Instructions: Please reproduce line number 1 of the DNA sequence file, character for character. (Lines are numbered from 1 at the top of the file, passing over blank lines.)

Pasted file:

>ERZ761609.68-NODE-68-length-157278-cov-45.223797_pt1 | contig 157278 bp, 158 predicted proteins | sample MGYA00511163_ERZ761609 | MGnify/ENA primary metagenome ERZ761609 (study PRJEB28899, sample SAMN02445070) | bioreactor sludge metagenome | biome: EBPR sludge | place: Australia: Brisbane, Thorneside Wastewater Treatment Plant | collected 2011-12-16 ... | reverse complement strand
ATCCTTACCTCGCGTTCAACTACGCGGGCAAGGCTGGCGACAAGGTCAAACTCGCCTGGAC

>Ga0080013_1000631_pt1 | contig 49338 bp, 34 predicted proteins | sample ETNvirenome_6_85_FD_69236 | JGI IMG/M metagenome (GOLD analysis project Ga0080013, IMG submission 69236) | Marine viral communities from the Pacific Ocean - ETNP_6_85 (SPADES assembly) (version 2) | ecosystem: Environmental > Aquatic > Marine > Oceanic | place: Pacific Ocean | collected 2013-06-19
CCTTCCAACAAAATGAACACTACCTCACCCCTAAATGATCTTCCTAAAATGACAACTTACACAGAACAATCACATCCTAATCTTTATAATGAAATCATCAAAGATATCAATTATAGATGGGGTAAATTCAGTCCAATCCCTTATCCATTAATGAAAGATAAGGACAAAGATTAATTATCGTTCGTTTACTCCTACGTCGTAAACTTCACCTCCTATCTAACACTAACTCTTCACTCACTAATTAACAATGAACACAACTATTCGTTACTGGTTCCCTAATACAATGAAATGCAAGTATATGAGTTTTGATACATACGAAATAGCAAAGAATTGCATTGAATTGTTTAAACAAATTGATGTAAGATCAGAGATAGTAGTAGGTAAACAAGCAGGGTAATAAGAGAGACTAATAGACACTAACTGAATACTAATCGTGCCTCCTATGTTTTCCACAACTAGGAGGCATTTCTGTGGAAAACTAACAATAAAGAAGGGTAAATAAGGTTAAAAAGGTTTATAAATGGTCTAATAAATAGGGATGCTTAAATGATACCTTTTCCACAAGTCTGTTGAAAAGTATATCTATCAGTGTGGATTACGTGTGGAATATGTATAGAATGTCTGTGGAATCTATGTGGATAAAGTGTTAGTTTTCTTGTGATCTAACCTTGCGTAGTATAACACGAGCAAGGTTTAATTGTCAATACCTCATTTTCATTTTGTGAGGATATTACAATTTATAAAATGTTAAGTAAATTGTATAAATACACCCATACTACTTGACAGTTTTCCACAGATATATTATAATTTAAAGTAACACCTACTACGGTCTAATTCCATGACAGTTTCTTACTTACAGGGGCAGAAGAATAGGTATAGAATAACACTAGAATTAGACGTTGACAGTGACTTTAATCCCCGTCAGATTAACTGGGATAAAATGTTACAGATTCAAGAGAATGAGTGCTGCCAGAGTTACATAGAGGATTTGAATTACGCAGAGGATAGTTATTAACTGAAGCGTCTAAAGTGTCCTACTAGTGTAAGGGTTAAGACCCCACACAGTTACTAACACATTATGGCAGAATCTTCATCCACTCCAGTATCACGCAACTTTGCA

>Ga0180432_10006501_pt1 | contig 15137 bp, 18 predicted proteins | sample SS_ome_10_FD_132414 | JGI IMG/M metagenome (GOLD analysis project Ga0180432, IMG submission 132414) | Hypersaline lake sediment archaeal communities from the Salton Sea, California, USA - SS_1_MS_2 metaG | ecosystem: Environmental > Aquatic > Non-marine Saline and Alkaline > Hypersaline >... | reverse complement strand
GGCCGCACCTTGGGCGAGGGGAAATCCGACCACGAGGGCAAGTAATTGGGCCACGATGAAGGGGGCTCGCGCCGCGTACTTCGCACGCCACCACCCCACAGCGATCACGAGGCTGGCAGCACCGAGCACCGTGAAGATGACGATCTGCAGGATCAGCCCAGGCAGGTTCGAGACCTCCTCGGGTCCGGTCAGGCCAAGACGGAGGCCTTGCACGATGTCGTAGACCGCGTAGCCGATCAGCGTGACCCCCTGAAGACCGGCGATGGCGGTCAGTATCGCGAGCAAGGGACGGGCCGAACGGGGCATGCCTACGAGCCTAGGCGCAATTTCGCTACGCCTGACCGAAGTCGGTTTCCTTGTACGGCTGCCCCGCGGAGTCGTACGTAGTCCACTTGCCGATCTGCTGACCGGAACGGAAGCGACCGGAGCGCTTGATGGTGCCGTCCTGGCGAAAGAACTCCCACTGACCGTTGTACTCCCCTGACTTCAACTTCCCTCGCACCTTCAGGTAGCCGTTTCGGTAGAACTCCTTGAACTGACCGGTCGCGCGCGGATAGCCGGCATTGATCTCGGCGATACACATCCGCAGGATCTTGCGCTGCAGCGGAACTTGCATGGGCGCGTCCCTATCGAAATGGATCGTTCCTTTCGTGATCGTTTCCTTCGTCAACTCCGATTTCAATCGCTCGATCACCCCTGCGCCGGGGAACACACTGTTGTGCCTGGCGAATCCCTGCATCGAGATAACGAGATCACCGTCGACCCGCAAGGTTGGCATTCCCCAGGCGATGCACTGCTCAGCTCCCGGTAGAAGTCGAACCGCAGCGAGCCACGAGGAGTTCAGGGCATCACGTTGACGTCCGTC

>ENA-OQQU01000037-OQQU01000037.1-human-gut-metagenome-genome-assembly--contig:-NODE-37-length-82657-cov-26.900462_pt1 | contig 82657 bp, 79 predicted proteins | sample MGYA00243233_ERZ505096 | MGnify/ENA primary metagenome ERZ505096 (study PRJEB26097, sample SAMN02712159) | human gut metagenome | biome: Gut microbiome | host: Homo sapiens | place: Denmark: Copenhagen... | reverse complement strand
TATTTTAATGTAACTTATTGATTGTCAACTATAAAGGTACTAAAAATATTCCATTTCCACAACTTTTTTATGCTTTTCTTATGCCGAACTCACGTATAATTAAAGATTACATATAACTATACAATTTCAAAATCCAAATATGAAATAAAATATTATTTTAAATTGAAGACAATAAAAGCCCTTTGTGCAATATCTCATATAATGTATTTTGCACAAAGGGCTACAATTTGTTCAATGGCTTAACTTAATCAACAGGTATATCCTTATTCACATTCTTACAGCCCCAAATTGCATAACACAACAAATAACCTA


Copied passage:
>ERZ761609.68-NODE-68-length-157278-cov-45.223797_pt1 | contig 157278 bp, 158 predicted proteins | sample MGYA00511163_ERZ761609 | MGnify/ENA primary metagenome ERZ761609 (study PRJEB28899, sample SAMN02445070) | bioreactor sludge metagenome | biome: EBPR sludge | place: Australia: Brisbane, Thorneside Wastewater Treatment Plant | collected 2011-12-16 ... | reverse complement strand